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I am too afraid

by Melissa

wolfmelj@lycos.com 

Friday 01/19/2001 6:43:30pm

I knew two days after my husband and I made love that I was pregnant. It was like nothing I had ever felt. I was nauseous all the time. My uterus felt like there was an Alka-Seltzer in it, fizzing and fluttery and like it was being knit together. There was no cramping, just a sense of tightness. It was still way too early for a test so I waited.

Eight days later, I had a little spotting and a slight twinge of pain, like someone took a needle and poked me in the stomach real quick. It was too soon for my period. Frantically, I searched the Internet, health books, anything I could get my hands on to find out what was going on. From everything I read, this was normal—implantation spotting.

We had been charting my cycle (Sympto-Thermal method) and noticed that between ovulation and my period was around 10-11 days. So I figured on day twelve, I would take a test (first day after a missed period). I knew that most women had 14 days between ovulation and their period, and that the test might come out negative. If that were the case, I would just re-test later.

During that time, the nausea got worse and my uterus got rock hard. I also had some more spotting, but so light it was barely noticeable. My husband started to put his ear to my belly and then talk to our baby. He even felt my stomach and how hard my uterus felt. He was absolutely amazed. He told me good things always seem to happen to him at Christmas time. He couldn’t wait to tell everyone the good news. I, on the other hand, am cautious to a fault and decided we shouldn’t tell anyone until we got a positive home pregnancy test.

That weekend, as I did my Christmas shopping, I felt so different, so apart from the world. I felt special, excited and nervous all at the same time. I passed by the baby clothes in the department store and wondered if we would have our baby on Labor Day. It struck me funny at the time, to labor on Labor Day. Anyway, I secret smile crossed my face. I was carrying around a new life inside of me and no one else knew but my husband and God.

On Christmas morning, I didn’t even take my basal temperature. I knew I was pregnant. Why bother? I took a home pregnancy test. Negative.

Well, I was expecting that too. I’ll just re-test in a couple days. I still had not gotten my period yet. I had no signs of PMS—the usual pimples on the chin, cramping around three days before and very tender breasts. All I had was this overwhelming sense of feeling full and complete.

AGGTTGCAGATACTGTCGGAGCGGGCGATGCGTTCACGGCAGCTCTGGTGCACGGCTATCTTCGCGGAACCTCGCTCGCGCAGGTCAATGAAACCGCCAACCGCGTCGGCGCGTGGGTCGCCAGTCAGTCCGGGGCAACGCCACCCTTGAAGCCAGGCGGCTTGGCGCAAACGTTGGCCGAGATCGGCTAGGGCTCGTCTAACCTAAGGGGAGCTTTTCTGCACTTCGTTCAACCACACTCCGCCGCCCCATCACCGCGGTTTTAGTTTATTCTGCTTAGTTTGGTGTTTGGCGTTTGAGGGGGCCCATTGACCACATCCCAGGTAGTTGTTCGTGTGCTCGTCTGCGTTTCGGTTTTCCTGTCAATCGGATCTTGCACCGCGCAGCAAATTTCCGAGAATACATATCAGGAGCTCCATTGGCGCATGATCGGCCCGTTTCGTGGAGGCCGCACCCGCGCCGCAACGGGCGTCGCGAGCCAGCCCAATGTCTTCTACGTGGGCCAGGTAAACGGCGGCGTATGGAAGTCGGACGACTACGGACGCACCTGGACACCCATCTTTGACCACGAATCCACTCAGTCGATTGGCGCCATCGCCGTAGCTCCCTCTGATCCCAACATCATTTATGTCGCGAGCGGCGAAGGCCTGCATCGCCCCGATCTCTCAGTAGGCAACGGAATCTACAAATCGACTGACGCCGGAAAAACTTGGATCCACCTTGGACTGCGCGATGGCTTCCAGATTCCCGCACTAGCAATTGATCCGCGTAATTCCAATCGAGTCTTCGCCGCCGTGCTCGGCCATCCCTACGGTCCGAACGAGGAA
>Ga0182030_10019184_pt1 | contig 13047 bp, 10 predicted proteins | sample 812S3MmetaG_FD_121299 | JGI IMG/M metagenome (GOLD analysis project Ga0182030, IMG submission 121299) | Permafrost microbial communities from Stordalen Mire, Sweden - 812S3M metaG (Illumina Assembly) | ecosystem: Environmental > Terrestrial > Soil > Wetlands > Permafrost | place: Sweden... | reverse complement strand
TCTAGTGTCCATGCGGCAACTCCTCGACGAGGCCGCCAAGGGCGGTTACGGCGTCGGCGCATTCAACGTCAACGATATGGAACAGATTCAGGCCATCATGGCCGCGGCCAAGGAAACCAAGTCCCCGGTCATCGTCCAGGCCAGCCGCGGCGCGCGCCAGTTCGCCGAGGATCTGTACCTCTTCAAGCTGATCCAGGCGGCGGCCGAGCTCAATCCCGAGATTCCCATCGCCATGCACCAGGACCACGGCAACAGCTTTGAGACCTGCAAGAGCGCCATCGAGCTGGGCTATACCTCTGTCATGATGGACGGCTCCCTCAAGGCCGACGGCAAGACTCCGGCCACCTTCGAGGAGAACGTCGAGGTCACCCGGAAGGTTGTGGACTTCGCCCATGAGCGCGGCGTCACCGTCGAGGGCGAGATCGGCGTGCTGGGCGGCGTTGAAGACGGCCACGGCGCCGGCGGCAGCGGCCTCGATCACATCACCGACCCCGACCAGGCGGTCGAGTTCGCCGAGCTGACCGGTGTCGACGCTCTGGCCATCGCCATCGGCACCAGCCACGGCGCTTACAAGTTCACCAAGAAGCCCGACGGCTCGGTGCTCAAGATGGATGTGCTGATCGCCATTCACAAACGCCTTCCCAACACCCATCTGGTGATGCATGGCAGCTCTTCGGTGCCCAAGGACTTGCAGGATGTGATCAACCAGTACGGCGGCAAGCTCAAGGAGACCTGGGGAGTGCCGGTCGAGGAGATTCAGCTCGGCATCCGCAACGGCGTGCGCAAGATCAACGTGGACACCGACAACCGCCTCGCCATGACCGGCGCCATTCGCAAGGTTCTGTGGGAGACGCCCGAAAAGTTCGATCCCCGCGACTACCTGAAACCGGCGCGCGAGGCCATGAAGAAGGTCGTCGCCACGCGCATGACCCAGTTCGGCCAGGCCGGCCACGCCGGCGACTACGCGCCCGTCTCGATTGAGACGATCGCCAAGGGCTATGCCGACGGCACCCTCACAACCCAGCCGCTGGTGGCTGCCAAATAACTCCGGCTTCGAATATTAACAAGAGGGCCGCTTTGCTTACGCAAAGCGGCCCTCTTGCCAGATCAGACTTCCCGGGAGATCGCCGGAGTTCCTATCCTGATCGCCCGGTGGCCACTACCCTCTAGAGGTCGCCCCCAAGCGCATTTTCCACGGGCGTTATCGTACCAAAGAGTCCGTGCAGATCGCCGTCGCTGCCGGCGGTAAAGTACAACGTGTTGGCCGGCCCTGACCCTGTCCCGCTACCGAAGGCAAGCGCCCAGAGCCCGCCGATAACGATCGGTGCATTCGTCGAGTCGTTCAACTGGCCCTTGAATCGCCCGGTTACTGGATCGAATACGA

I did notice, however, that the nausea was gone. I didn’t know whether I should be excited (I had barely been able to eat anything) or concerned. Also, my uterus did not seem as hard either. What did that mean? I decided not to worry about it right now. Later that morning, we made love and I noticed some light spotting and cramping afterwards. I read earlier that this was okay too. Normal.

We decided, what the heck, we would tell his parents at Christmas dinner instead of waiting to get a positive test. We got there and talked and laughed and enjoyed ourselves. My husband and I would soon tell them that they would be grandparents. I was so excited I could barely contain it.

And then I felt a cold wetness between my legs. I excused myself to the bathroom and noticed the bright red blood. I started to panic. I hadn’t brought my purse (with pads and tampons) to the bathroom with me (I was pregnant, why would I need that?) and I didn’t know what to do. I left the bathroom, got my purse and came back. I put on a pad and burst into tears. This can’t be happening. Maybe it will go away, I thought. I cleaned myself up, put on a brave face and went to find my husband. I told him not to tell his parents that I was pregnant, to wait. His whole face fell when he heard me say that I just started bleeding.

For the next two days, I was doubled over in pain and in denial. I was passing a lot of blood and clots. The cramping was unbearable and my lower back throbbed. I still wouldn’t take any Advil, fearing it would hurt the baby. But I knew in my heart, that if I was cramping, it was too late to help the baby and I had lost the pregnancy.

It has almost been a month now, and I am still coping with the grief. Most days I’m okay. Other days, it’s hard for me to function—like I’m going crazy. My husband says we lost an embryo. I feel like my baby died, like a part of me died. Because I miscarried so early, most people brush it off as a blessing in disguise and that it really wasn’t a baby yet, per se anyway, so I shouldn’t be upset. Just because I didn’t miscarry at 12, 20 or 30 weeks, doesn’t mean my pain is diminished, less severe or any less real.

Others think I am just hysterical and never was pregnant since I didn’t have an “official” positive pregnancy test. I really don’t care anymore what they think. I know I was.

The OB-GYN said that one-third of first pregnancies end in miscarriage and go on to have healthy, full-term babies. He said we should start trying again right away. My husband agrees. At times, I agree too. And then another part of me says if we don’t get pregnant for another year, it would be fine by me. I am too afraid of going through this again.

I am hoping one day, I will be ready again to try. Even now, as I am typing, I am crying. But it feels good to let it out.

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